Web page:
Scalable Electrically Read Diamond Spin Qubit Technology for Single Molecule Quantum Imagers
Ground-breaking progress in quantum metrology using NV diamond single spin qubits operating at room temperature led to imaging of single molecules carrying nuclear (1) or electron spin (2) and ultra-weak magnetic and electric fields (3)(4)(5). It is further anticipated that diamond quantum sensors will be one of the first quantum technology devices on the market, with applications in magnetic field sensing and sensors for medicine, biology, and chemistry.
Q-Magine comes with a disruptive approach for NV spin projection measurements, by developing hybrid photoelectric detection of NV electron spin resonances at room temperature, introduced jointly by the applicants (6)(7)(8) and used for constructing single qubit matrix sensors. This technique radically increases the Signal to Noise Ratio (SNR) compared to optical readout methods (6)(7)(8)(9). The electrical readout provides additionally device scalability and compatibility with semiconductor processing methods, which is one of the bottleneck issues for pushing forward the quantum technologies. The combination of photoelectric detection with a sub-millihertz spectra resolution Nuclear Magnetic Resonance spectroscopy using single NV qubit sensor (10), demonstrated by consortium very recently, will be used to establish a breakthrough in single molecular protein structural analysis on a quantum chip. These devices have high application potential in biology, e.g. as a quantum lab-on-chip proteome sequencer. This approach will progressed towards single molecular NMR imaging, resolving the structure of individual molecules without requiring averaging, and determining their chemical fingerprints by measuring the chemical shift. At the same time there is a wide span of industrial applications for the ultrasensitive detection using the magnetic field, that can profit form the imagers developed in Q-Magine, e.g. in the consumer electronics, automotive, medical diagnostics,and aerospace sectors.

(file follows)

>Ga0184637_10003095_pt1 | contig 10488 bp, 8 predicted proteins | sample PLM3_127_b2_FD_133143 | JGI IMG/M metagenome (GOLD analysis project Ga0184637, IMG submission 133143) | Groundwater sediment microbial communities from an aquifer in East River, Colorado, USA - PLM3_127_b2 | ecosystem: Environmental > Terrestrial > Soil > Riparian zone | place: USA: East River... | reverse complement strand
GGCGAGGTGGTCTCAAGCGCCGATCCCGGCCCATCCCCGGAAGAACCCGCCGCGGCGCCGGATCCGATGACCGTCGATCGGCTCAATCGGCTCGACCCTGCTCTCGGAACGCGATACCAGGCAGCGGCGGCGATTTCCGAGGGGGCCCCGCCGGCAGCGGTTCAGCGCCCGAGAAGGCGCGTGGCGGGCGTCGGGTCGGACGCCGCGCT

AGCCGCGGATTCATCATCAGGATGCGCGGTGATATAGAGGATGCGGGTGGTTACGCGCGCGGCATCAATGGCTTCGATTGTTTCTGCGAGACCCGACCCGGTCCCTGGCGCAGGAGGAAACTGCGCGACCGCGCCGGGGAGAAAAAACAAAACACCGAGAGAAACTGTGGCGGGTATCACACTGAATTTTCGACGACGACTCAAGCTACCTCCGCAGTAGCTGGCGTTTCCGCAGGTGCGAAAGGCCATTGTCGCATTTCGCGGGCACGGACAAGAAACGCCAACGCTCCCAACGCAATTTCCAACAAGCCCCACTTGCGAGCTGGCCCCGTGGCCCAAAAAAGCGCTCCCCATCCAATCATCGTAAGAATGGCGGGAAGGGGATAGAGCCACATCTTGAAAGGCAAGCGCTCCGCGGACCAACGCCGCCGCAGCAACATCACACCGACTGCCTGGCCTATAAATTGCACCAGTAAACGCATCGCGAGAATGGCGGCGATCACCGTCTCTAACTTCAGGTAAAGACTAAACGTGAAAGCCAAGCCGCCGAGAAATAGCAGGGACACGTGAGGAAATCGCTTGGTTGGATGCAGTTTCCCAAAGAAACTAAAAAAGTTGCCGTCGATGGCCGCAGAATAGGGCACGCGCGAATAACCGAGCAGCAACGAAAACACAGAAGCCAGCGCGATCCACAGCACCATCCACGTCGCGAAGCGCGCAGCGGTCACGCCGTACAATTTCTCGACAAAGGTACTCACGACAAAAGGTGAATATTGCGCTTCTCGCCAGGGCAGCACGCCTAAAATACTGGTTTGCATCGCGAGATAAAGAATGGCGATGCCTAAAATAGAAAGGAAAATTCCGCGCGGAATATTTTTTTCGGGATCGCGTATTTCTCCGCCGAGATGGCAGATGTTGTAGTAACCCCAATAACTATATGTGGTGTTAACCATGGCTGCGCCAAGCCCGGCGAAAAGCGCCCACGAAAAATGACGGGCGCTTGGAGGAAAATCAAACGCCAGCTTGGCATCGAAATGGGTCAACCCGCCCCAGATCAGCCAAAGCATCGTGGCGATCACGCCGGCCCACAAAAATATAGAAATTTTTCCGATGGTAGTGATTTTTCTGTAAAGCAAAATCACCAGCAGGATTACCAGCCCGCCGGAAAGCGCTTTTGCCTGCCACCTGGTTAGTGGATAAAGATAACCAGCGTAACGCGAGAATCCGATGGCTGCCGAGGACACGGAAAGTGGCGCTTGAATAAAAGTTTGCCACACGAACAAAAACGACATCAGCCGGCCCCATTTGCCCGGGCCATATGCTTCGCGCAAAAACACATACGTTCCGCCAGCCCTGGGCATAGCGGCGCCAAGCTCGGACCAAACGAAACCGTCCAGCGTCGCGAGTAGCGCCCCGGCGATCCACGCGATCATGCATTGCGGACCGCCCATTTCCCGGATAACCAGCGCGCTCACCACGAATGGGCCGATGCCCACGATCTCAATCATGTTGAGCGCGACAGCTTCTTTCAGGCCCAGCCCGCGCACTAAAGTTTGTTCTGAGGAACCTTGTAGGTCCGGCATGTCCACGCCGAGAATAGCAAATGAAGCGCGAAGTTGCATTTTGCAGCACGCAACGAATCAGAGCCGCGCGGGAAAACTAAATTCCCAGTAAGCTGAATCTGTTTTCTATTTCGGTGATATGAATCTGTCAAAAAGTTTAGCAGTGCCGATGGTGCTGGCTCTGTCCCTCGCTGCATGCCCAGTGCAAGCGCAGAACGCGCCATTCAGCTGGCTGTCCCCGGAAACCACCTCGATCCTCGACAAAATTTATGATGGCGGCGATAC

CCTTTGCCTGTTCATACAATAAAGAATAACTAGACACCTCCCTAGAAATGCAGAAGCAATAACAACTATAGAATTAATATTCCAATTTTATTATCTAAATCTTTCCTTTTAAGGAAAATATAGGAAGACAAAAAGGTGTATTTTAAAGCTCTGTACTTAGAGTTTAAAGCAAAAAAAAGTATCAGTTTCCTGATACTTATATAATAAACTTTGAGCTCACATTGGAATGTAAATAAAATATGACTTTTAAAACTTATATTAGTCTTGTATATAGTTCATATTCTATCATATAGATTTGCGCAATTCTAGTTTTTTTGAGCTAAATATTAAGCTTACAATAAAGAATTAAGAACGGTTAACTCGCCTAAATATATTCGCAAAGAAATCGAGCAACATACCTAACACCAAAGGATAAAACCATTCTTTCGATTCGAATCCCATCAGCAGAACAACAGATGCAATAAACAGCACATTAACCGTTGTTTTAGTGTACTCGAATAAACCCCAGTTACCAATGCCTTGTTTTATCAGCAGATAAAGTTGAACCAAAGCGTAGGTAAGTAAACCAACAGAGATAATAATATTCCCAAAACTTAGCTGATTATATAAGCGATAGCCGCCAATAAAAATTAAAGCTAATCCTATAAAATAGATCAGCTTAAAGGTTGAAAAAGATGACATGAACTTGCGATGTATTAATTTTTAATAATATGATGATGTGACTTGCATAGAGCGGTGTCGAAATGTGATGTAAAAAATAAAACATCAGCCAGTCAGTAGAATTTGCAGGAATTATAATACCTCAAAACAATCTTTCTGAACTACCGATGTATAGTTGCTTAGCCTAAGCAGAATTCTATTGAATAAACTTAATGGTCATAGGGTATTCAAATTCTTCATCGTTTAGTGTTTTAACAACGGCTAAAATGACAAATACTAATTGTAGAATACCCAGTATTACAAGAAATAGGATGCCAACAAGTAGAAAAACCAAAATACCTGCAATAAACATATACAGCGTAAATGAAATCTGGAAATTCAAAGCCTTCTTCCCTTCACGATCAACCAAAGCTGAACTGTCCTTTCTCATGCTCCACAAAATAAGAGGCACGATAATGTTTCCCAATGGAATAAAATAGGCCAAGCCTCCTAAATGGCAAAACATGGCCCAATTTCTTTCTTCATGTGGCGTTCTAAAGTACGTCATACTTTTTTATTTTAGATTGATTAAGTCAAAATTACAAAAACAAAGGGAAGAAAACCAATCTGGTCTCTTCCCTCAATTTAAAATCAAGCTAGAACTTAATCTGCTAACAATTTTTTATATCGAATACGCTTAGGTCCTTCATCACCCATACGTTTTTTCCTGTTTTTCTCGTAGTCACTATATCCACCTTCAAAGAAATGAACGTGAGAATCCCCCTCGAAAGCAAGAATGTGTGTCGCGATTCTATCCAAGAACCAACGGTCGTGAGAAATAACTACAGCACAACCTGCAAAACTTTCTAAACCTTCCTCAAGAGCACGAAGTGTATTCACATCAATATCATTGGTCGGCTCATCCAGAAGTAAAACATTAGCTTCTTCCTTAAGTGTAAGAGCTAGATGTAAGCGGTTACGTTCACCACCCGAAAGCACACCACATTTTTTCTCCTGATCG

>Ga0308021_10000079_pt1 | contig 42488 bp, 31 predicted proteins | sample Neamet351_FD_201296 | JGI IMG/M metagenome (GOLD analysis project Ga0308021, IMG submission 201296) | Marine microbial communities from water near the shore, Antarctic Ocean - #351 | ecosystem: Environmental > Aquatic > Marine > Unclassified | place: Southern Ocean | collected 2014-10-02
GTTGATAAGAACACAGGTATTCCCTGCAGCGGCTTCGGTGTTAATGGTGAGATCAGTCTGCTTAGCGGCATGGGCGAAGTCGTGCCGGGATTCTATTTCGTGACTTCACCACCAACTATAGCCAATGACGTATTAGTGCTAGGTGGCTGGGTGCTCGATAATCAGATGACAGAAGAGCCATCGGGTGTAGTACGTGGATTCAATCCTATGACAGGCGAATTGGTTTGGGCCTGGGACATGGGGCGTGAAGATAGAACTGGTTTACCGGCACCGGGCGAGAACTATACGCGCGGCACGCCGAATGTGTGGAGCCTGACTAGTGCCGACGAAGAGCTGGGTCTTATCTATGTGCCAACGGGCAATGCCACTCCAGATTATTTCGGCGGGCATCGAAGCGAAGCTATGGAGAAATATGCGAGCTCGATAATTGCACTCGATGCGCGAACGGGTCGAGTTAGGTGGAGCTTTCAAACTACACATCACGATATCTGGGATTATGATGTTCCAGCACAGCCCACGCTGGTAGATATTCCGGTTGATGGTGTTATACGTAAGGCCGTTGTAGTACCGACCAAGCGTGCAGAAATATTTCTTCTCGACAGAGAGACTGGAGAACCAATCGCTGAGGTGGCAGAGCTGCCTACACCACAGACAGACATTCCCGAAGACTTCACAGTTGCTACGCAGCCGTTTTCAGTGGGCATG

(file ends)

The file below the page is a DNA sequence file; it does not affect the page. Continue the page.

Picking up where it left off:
- Coordinator: Milos Nesladek (Hasselt University, BE)
- Emilie Bourgeois (IMEC, BE)
- Fedor Jelezko (University of Ulm, DE)
- Michael Trupke (University of Vienna, AT)
- Adam Gali (Wigner Research Center, HU)